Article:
How to Improve Your Credit Score Fast
Step by step guide to credit repair:
Your credit score is very important for anyone wanting to take out a loan.
Bad credit or a low credit score can determine if you qualify for for a loan.
And if you have to pay a higher or lower interest rate for that loan.
Sometimes even the phone companies, cable companies or landlords check your credit ratings to see if you pay your bills on time.
One of the first steps to improving your credit score is just to find out what you credit score is.
Any of these companies can make mistakes on your credit report so it is advisable to look them over carefully.
If you see a mistake or discrepancy report it to the company.
You are entitled to a free copy of your credit report from each of these three companies once per year.
They can be found at AnnualCreditReport.com. It is best if you spread the reports out and get one every four months.
Here is how most credit scores – including FICO scores breakdown.
Excellent credit is 750 or above
Good Credit 700 – 749
Fair Credit 650-699 – usually 640 and below is the cutoff number.
Poor Credit 600 – 649
Bad Credit is anything below 600
Use a highlighter and go through your credit reports looking for any mistakes.
- birth date
- social security number
- payment history
Double check for all of your accounts, payments that you made on time that they have marked down as missed or late.
Reporting errors can occur for people with common names – Jones, Smith etc.
If you find an error you will need to file a separate dispute for each error and each reporting company.
One of the most important items for determining your credit score is your on time payment history.
This one factor is heavily weighted in calculating your credit score.
That is why it is so important to make those payments on time each and every month. If you want to keep your credit score up then don’t be LATE!
The second most heavily weighted item to factor into you credit score is your “credit utilization ratio”.
The “credit utilization ratio” is a fancy way to calculate what percentage of your available credit line have you used on your credit cards.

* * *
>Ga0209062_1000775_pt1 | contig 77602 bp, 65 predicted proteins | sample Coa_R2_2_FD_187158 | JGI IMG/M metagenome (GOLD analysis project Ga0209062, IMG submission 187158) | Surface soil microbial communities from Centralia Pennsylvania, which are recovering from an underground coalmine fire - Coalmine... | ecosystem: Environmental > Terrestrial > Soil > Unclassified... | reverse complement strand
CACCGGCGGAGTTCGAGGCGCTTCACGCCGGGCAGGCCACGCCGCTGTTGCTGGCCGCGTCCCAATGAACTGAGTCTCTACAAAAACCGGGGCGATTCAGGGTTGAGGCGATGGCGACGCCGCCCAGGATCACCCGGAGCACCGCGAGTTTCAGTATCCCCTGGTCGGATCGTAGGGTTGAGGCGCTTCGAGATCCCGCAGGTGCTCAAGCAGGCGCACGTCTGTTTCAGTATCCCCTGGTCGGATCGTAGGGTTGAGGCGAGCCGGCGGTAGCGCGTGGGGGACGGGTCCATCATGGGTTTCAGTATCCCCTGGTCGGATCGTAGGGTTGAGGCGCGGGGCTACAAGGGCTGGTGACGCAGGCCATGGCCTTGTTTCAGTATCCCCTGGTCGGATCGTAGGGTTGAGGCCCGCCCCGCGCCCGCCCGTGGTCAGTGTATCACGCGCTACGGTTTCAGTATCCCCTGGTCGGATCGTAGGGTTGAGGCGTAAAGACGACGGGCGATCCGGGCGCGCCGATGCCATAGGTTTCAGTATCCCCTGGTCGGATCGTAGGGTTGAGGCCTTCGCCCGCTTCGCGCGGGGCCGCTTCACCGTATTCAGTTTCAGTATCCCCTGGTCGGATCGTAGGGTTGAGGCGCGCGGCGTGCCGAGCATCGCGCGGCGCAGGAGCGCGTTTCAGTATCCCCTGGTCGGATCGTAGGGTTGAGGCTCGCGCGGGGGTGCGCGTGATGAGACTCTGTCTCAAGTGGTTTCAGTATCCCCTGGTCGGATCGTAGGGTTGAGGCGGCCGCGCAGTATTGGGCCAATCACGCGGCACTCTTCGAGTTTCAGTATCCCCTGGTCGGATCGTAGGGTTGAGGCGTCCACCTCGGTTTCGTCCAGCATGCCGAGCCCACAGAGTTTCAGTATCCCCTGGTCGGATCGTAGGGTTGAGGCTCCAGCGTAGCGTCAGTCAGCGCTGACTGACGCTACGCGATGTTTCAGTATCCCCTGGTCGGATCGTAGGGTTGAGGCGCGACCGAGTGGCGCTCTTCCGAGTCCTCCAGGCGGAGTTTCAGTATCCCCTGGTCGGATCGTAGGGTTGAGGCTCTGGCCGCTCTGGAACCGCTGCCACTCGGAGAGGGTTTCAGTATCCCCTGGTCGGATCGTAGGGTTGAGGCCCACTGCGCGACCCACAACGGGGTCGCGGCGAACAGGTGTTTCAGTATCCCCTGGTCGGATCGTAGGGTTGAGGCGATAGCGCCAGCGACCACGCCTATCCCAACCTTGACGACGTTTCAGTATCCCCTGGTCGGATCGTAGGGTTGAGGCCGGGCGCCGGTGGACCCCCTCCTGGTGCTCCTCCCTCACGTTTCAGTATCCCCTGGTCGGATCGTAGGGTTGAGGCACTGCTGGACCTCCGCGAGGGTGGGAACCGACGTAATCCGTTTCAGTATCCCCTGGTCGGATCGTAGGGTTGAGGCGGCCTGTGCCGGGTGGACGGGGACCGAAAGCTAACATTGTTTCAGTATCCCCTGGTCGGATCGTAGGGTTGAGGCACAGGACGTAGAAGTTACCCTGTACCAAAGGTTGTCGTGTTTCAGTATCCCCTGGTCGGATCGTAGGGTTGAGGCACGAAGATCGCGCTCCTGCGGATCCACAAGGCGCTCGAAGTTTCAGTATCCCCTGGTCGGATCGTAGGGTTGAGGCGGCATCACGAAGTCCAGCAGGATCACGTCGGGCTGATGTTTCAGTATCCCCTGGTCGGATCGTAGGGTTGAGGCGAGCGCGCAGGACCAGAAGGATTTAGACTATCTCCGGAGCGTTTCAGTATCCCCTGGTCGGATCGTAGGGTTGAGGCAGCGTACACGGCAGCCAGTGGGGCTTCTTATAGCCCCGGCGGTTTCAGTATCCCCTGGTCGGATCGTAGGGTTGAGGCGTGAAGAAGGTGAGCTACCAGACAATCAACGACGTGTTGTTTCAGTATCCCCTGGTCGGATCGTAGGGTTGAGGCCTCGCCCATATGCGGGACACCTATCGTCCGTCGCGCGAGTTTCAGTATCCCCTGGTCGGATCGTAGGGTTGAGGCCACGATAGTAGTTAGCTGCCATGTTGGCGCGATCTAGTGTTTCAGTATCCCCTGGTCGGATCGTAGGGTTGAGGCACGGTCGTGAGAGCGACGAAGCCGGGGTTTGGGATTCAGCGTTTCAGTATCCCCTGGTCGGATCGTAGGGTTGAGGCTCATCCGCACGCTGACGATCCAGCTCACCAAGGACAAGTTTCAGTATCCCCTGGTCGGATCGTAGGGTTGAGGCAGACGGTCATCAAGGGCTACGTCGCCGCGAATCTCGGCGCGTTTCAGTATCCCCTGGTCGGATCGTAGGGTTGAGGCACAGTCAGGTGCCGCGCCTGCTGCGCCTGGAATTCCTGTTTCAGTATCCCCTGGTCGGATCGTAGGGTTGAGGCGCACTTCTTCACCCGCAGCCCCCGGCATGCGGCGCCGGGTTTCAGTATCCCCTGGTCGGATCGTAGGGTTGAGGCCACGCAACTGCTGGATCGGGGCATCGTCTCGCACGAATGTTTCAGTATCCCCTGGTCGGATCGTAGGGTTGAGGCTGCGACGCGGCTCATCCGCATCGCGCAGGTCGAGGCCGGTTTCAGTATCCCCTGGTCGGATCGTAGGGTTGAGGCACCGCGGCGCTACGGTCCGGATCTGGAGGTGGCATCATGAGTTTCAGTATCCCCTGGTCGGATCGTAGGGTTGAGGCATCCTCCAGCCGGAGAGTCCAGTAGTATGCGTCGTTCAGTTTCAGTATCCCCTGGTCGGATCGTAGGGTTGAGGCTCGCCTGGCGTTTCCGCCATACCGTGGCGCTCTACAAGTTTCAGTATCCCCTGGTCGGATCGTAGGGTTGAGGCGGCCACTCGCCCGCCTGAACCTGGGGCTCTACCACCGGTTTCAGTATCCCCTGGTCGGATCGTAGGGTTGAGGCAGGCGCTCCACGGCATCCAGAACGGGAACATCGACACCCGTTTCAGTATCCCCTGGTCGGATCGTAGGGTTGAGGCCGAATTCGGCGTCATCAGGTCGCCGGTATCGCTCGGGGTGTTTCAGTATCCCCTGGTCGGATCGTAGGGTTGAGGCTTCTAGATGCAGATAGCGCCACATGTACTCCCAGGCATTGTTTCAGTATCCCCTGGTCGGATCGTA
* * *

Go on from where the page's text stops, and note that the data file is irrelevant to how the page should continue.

Typically the banks and lenders only want to see around 30% or less on any one credit card.
So if for example you have a $1000.00 line of credit on your credit card, then the bank wants to see that you balance on that card in $300 or less.
On the other hand, if all of your credit cards are maxed out to the limit then that would send up a red flag to a very conservative banker when you go in to apply for your loan.
By keeping your credit card balances low (below the 30% of total credit line), you can reduce your “credit utilization ratio” and show the lender that you can manage your finances and your credit responsibly.
Some other things to consider when trying to improve your credit score is to avoid applying for any new credit accounts.
Opening up a new account creates a “hard inquiry” on to your credit report.
Every time someone runs a credit report on you it creates an inquiry. Too many credit inquiries in a short time span will also take down your credit a notch or two.
A good to excellent credit score is important to your overall financial wellness.
You want to be aware of what effects your credit score and be vigilant in keeping your credit score as high as possible.
Most of all be patient when improving your credit score.
Your credit score is always a work in progress.
Your credit score did not go down overnight so expect it to take some time to build it back up.
If you keep paying your credit cards and debts on time, month after month you will soon start to see your credit score creeping up higher and higher and improving over time.
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